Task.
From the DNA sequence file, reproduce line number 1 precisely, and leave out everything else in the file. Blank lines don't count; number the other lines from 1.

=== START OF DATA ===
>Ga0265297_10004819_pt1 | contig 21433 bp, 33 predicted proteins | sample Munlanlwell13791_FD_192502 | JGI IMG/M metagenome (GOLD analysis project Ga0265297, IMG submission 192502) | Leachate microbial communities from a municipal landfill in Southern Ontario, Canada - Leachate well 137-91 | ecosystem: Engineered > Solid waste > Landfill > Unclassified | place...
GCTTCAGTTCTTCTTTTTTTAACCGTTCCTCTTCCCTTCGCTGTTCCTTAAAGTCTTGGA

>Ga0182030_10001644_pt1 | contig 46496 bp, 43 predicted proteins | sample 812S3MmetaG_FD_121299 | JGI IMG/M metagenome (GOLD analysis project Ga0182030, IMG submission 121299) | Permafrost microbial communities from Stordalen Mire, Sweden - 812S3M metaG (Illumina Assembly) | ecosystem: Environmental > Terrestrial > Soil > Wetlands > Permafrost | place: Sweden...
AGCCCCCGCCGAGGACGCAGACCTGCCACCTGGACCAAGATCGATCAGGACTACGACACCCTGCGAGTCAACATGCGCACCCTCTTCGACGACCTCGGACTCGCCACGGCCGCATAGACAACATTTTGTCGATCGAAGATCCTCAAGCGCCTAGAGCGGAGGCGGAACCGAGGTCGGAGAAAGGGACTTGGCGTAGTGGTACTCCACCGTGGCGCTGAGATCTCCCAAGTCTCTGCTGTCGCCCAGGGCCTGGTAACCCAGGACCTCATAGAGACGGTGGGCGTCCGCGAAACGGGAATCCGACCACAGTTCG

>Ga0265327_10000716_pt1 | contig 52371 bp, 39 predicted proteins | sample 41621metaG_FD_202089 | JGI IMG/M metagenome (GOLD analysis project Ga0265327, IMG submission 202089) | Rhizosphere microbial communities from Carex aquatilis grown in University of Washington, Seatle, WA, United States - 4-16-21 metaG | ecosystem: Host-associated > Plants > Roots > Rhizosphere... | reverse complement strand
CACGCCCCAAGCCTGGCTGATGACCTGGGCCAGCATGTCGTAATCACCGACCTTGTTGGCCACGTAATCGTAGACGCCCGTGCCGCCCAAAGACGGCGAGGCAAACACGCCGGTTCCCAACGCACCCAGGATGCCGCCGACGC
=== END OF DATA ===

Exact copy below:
>Ga0265297_10004819_pt1 | contig 21433 bp, 33 predicted proteins | sample Munlanlwell13791_FD_192502 | JGI IMG/M metagenome (GOLD analysis project Ga0265297, IMG submission 192502) | Leachate microbial communities from a municipal landfill in Southern Ontario, Canada - Leachate well 137-91 | ecosystem: Engineered > Solid waste > Landfill > Unclassified | place...